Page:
Samuel J. Palmisano is elected chief executive officer effective March 1, while remaining president of IBM. In October he is elected chairman of the board, effective January 1, 2003. (On that date, Palmisano becomes chairman, president and chief executive officer of IBM.) Louis V. Gerstner, Jr., remains IBM chairman through the end of 2002.
IBM and PricewaterhouseCoopers agree in July that IBM will acquire the former's global business consulting and technology services unit -- PwC Consulting. Under the terms of the agreement, IBM will pay PricewaterhouseCoopers an estimated purchase price of $3.5 billion in cash and stock. The transaction gives IBM an unmatched capability to help customers solve their business issues and to exploit world-class technology for improved business performance. The combination creates a new global business unit, IBM Business Consulting Services -- comprising more than 30,000 IBM and 30,000 transferring PwC Consulting professionals -- which becomes part of IBM Global Services. Seen at IBM's headquarters in Armonk, N.Y., Samuel J. Palmisano (right) and Samuel A. DiPiazza, Jr. (left), chief executive officer of PricewaterhouseCoopers, congratulate each other on the agreement.
IBM introduces the eServer z800, a lower-priced, entry-class mainframe that fundamentally changes the economics of mainframe computing. With this move, IBM delivers for the first time advanced Parallel Sysplex clustering technology to entry-class mainframe customers.
IBM announces the eServer p650, the world's most powerful eight-way UNIX server. The p650 is the first server to include IBM's newest 64-bit microprocessor, POWER4+, and it brings to the midrange the blazing performance and autonomic computing capabilities of the groundbreaking IBM eServer p690. In addition, IBM debuts the IBM eServer p655, an ultra dense UNIX server targeted at the high performance computing market that is capable of reaching half a trillion operations per second in a single frame in peak processing power.
IBM announces the IBM eServer i890, featuring mainframe-class technology and the company's game-changing POWER4 microprocessor. The 32-way i890, running the latest release of the iSeries operating system -- OS/400 Version 5 Release 2 -- nearly doubles the processing power of the previous top-of-the-line iSeries, the i840, and delivers enhanced server consolidation capabilities with support for up to 32 OS/400 or Linux dynamic logical partitions.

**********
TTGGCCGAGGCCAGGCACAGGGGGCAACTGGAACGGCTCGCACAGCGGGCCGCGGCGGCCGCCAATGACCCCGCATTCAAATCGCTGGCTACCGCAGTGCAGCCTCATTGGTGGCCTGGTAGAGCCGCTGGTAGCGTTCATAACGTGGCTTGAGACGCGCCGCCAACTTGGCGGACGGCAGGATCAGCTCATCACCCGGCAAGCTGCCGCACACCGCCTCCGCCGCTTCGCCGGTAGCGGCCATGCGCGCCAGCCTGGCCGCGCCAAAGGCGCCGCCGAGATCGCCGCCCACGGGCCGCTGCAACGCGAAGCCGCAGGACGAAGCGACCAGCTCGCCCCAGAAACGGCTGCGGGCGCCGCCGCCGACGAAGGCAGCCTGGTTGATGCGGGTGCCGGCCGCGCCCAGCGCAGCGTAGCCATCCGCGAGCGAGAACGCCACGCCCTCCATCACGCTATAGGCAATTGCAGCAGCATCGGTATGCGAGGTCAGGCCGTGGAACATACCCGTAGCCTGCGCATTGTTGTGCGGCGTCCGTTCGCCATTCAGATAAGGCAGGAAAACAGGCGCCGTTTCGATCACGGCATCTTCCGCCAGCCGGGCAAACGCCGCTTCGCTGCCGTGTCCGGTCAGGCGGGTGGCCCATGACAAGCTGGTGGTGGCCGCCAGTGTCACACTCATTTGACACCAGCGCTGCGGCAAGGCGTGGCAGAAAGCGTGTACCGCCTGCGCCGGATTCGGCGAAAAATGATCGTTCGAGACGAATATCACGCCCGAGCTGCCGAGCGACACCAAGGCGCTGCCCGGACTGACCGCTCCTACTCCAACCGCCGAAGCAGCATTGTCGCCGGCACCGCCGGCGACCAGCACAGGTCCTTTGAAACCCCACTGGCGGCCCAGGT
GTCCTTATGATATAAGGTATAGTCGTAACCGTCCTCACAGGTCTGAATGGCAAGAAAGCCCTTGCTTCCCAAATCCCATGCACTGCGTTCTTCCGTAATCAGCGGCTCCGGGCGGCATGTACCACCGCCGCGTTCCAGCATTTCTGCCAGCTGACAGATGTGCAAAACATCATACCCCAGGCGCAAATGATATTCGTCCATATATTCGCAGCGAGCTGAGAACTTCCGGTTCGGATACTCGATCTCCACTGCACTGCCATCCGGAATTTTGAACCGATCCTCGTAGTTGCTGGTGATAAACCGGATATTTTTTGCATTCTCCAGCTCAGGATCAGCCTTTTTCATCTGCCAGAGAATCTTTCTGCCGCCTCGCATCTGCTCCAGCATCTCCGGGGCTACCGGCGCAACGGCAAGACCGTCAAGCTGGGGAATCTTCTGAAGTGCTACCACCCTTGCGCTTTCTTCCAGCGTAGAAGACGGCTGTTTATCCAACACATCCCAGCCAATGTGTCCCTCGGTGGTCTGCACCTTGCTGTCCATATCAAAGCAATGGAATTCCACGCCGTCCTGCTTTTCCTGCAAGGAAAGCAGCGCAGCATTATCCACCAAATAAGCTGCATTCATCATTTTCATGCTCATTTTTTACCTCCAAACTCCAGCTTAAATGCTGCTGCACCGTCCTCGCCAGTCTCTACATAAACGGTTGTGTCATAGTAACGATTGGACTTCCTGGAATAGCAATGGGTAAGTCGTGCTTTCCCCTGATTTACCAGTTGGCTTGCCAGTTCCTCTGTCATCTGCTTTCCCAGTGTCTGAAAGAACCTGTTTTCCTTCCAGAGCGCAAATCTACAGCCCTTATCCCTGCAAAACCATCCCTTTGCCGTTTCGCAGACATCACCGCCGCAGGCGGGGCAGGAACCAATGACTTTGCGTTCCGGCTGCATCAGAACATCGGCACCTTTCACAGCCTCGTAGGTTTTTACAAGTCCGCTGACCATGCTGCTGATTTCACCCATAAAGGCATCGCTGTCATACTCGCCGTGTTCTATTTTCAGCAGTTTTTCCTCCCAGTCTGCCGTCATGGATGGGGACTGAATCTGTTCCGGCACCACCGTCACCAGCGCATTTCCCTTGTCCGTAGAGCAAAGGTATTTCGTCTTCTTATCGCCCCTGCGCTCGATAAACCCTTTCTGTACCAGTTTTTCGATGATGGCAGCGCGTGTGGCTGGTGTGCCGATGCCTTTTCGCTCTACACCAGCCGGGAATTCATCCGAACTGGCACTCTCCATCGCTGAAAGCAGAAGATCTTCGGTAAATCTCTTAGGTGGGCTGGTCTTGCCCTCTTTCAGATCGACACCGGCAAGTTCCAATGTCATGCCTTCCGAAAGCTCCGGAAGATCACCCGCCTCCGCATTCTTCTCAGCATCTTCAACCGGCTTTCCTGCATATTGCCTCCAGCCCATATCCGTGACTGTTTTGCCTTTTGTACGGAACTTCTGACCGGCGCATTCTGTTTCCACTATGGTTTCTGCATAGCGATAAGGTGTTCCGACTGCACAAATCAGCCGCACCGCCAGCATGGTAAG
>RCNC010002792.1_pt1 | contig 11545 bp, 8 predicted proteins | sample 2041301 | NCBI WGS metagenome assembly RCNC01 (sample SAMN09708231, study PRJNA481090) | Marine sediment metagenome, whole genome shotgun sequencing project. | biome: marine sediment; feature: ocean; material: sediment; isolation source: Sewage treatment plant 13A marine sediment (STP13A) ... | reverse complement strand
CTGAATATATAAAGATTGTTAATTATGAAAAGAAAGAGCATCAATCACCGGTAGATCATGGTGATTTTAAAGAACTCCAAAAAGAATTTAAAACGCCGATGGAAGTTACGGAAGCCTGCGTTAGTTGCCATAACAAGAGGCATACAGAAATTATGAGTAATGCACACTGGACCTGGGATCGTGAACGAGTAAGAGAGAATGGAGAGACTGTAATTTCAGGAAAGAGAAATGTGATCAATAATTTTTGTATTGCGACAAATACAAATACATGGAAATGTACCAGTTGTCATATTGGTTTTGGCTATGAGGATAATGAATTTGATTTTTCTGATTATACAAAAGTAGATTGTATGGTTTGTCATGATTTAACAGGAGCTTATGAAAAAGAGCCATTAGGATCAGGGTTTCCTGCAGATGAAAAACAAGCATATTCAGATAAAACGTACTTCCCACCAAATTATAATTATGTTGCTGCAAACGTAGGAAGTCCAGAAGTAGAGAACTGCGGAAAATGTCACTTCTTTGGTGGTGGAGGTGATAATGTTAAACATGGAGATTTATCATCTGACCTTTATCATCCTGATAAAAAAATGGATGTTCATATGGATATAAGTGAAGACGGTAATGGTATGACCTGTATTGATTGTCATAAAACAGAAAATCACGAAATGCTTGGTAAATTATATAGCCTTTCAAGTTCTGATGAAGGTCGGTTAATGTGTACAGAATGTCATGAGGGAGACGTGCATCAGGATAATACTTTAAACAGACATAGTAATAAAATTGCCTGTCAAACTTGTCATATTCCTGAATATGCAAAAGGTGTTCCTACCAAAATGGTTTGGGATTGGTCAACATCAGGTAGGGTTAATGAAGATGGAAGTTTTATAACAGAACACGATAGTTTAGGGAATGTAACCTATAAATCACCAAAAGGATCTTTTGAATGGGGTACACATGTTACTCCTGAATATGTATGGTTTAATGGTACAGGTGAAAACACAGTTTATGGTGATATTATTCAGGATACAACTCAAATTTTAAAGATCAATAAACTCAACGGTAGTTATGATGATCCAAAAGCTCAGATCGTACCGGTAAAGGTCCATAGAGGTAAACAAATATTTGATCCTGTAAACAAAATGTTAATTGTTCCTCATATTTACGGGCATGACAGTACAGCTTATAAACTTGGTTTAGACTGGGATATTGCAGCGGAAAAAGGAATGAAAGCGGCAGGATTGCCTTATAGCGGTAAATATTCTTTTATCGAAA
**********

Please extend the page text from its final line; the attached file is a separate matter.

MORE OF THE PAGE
During 2002, IBM introduces the IBM eServer xSeries 440 with Enterprise X-Architecture technology. Offering a building block style architecture, the x440 allows customers to pay for computing power incrementally as they need it, and is designed to support up to 16 processors and 64GB of memory. (IBM begins shipping the 16-way IBM eServer x440 in volume in December.)
In a classic refinement of its ThinkPad product line and most radical design change in nearly a decade, IBM adds touch pad technology to the traditional Track Point. With the innovative new UltraNav available on the new ThinkPad T30 -- a thin and light mobile computing powerhouse -- users can quickly and easily select the way they want to work and wander the Web.
Led by prolific inventor Ravi Arimilli (left), IBM leads the world in generating the most U.S. patents -- with 3,288 -- for the tenth consecutive year, nearly doubling the output of the second most productive company. In the past decade, IBM inventors have received a record 22,357 patents, besting the next closest company by nearly 7,000 patents. Arimilli, an IBM Fellow in Austin, Texas, received patents for 78 inventions in 2002.
IBM records 1 terabyte (TB) of data to a linear digital tape cartridge, storing 10 times more data than any linear tape cartridge then available. (One terabyte is equal to 16 days of continuously running DVD movies or 8,000 times more data than a human brain retains in a lifetime.) The 1 TB initiative had been under development since April 2001 at IBM's Almaden Research Center in San Jose, Calif., and IBM storage product development laboratories in San Jose, Calif.; Tucson, Ariz., and Yamato, Japan. Frank Elliott, IBM's vice president for tape storage (left), holds the 1 TN cartridge -- the equivalent of more than 1,500 compact disks.
Law enforcement and fire department officials test the new emergency communication system that IBM is building for the greater Washington, D.C. Region. The Capital Wireless Integrated Network will allow local, state and federal agencies in the District of Columbia, Maryland and Virginia to communicate with each other in real-time during crisis situations. The IBM system is intended to help eliminate the confusion that can plague police, firefighters and other officials hampered by incompatible communication gear.